Near this harbour they touched at some islands, where they found great numbers of seals; and, despairing now to find any passage through the northern parts, he, after a general consultation, determined to steer away to the Moluccas, and setting sail July 25th, he sailed for sixty-eight days without sight of land ; and on September 30th arrived within view of some islands, situate about eight degrees northward from the line, from whence the inhabitants resorted to them in canoes, hollowed out of the solid trunk of a tree, and raised at both ends so high above the water, that they seemed almost a semicircle; they were burnished in such a manner that they shone like ebony, and were kept steady by a piece of timber, fixed on each side of them, with strong canes, that were fastened at one end to the boat, and at the other to the end of the timber.
The first company that came brought fruits, potatoes, and other things of no great value, with an appearance of traffick, and exchanged their lading for
other commodities, with great show of honesty and friendship; but having, as they imagined, laid all suspicion asleep, they soon sent anotber fleet of canoes, of which the crews behaved with all the insolence of tyrants, and all the rapacity of thieves; for, whatever was suffered to come into their hands, they seemed to consider as their own, and would neither pay for it nor restore it; and at length, finding the English resolved to admit them no longer, they discharged a shower of stones from their boats, which insult Drake prudently and generously returned by ordering a piece of ordnance to be fired without hurting them, at which they were so terrified, that they leaped into the water, and hid themselves under the canoes.
Having for some time but little wind, they did not arrive at the Moluccas till the 3d of November, and then, designing to touch at Tidore, they were visited, as they sailed by a little island belonging to the king of Ternate, by the viceroy of the place, who informed them, that it would be more advantageous for them to have recourse to his master for supplies and assisttance than to the king of Ternate, who was in some degree dependant on the Portuguese, and that he would himself carry the news of their arrival, and prepare their reception.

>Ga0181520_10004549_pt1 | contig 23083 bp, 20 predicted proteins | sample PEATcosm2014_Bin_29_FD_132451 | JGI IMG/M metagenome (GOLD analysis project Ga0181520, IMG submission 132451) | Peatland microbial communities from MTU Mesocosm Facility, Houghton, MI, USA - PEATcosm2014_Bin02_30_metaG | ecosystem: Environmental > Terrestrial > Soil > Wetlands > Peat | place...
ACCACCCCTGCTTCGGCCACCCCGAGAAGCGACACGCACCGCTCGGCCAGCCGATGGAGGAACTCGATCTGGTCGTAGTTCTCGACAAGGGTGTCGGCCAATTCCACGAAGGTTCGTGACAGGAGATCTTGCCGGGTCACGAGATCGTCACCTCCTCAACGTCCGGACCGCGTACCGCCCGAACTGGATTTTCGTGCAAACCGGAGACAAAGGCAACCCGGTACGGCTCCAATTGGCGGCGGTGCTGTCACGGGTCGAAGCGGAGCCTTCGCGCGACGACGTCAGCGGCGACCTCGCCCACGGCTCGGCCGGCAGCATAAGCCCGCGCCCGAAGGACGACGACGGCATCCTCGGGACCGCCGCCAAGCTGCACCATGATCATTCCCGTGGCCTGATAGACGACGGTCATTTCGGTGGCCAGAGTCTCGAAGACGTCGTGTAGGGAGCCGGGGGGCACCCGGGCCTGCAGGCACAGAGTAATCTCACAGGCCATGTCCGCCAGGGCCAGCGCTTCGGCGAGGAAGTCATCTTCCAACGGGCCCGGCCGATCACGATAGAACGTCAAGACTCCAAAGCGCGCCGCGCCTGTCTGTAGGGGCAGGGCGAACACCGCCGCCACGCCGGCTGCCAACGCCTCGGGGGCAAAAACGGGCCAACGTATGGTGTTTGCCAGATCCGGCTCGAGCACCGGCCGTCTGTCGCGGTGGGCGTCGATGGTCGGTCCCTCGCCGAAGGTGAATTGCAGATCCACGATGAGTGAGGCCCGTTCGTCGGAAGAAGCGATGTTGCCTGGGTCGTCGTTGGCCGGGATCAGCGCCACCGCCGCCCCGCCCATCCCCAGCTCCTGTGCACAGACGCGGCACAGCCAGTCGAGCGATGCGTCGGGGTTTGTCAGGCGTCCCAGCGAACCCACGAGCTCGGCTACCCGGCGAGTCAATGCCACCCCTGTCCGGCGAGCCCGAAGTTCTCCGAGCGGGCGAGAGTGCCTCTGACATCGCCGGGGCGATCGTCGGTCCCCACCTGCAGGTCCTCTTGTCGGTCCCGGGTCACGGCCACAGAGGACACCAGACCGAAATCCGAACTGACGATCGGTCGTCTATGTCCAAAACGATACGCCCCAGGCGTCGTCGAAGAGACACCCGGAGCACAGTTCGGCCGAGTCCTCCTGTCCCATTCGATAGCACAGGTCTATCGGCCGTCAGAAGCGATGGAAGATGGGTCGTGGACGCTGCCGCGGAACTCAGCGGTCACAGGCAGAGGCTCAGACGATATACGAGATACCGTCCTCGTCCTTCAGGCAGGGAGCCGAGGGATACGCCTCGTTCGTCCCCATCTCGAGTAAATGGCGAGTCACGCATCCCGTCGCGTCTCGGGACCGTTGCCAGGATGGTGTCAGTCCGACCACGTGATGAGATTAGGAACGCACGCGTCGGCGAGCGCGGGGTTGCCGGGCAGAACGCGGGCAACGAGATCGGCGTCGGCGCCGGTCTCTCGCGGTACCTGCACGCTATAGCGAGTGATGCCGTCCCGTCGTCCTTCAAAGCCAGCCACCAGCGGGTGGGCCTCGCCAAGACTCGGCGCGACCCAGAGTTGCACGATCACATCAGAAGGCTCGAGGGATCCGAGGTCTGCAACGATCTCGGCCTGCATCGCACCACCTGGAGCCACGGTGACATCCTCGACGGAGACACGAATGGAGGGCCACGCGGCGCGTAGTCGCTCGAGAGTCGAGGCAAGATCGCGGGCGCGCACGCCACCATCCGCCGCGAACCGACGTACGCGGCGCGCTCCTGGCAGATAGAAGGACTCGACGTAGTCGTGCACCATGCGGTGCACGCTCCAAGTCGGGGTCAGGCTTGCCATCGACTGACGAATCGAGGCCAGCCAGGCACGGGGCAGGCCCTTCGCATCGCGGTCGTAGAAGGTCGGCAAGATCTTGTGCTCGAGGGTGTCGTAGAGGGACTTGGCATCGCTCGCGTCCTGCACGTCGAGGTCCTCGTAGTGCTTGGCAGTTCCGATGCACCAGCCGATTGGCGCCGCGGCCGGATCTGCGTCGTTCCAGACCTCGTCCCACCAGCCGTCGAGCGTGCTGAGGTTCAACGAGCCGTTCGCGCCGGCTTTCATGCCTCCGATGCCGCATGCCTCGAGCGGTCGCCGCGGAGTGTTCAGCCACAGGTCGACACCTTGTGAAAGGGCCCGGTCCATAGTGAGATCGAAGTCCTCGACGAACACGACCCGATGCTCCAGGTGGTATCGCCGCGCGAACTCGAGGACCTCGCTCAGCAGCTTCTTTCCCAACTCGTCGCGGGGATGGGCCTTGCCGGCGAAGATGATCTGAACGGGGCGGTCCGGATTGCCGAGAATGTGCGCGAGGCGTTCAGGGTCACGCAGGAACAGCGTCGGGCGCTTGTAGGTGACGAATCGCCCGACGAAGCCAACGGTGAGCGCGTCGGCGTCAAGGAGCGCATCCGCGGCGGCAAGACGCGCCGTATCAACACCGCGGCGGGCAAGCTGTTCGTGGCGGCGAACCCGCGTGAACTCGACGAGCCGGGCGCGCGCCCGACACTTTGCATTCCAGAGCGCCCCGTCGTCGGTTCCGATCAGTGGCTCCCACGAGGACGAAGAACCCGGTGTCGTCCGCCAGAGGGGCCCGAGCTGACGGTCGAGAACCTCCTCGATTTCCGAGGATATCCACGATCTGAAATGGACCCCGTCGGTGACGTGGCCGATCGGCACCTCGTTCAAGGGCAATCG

Drake was by the arguments of the viceroy prevailed upon to alter his resolution, and, on November 5, cast anchor before Ternate; and scarce was he arrived, before the viceroy, with others of the chief nobles, came out in three large boats, rowed by forty men on each side, to conduct the ship into a safe harbour; and soon after the king
himself, having received a velvet cloak by a messenger from Drake, as a token of peace, came with such a retinue and dignity of appearance as was not expected in those remote parts of the world. He was received with discharges of cannons and every kind of musick, with which he was so much delighted, that, desiring the musicians to come down into the boat, he was towed along in it at the stern of the ship.
The king was of a graceful stature, and regal carriage, of a mild aspect, and low voice; his attendants were dressed in white cotton or calico, of whom some, whose age gave them a venerable appearance, seemed his counsellors, and the rest officers or nobles; his guards were not ignorant of fire-arms, but had not many among them, being equipped for the most part with bows and darts.
The king, having spent some time in admiring the multitude of new objects that presented themselves, retired as soon as the ship was brought to anchor, and promised to return on the day following; and in the mean time the inhabitants, having leave to traffick, brought down provisions in great abundance.
At the time when the king was expected, bis brother came aboard, to request of Drake that he would come to the castle, proposing to stay himself as a hostage for his return.
Drake refused to go, but sent some gentlemen, detaining the king's brother in the mean time.
These gentlemen were received by another of the king's brothers, who conducted them to the councilhouse near the castle, in which they were directed to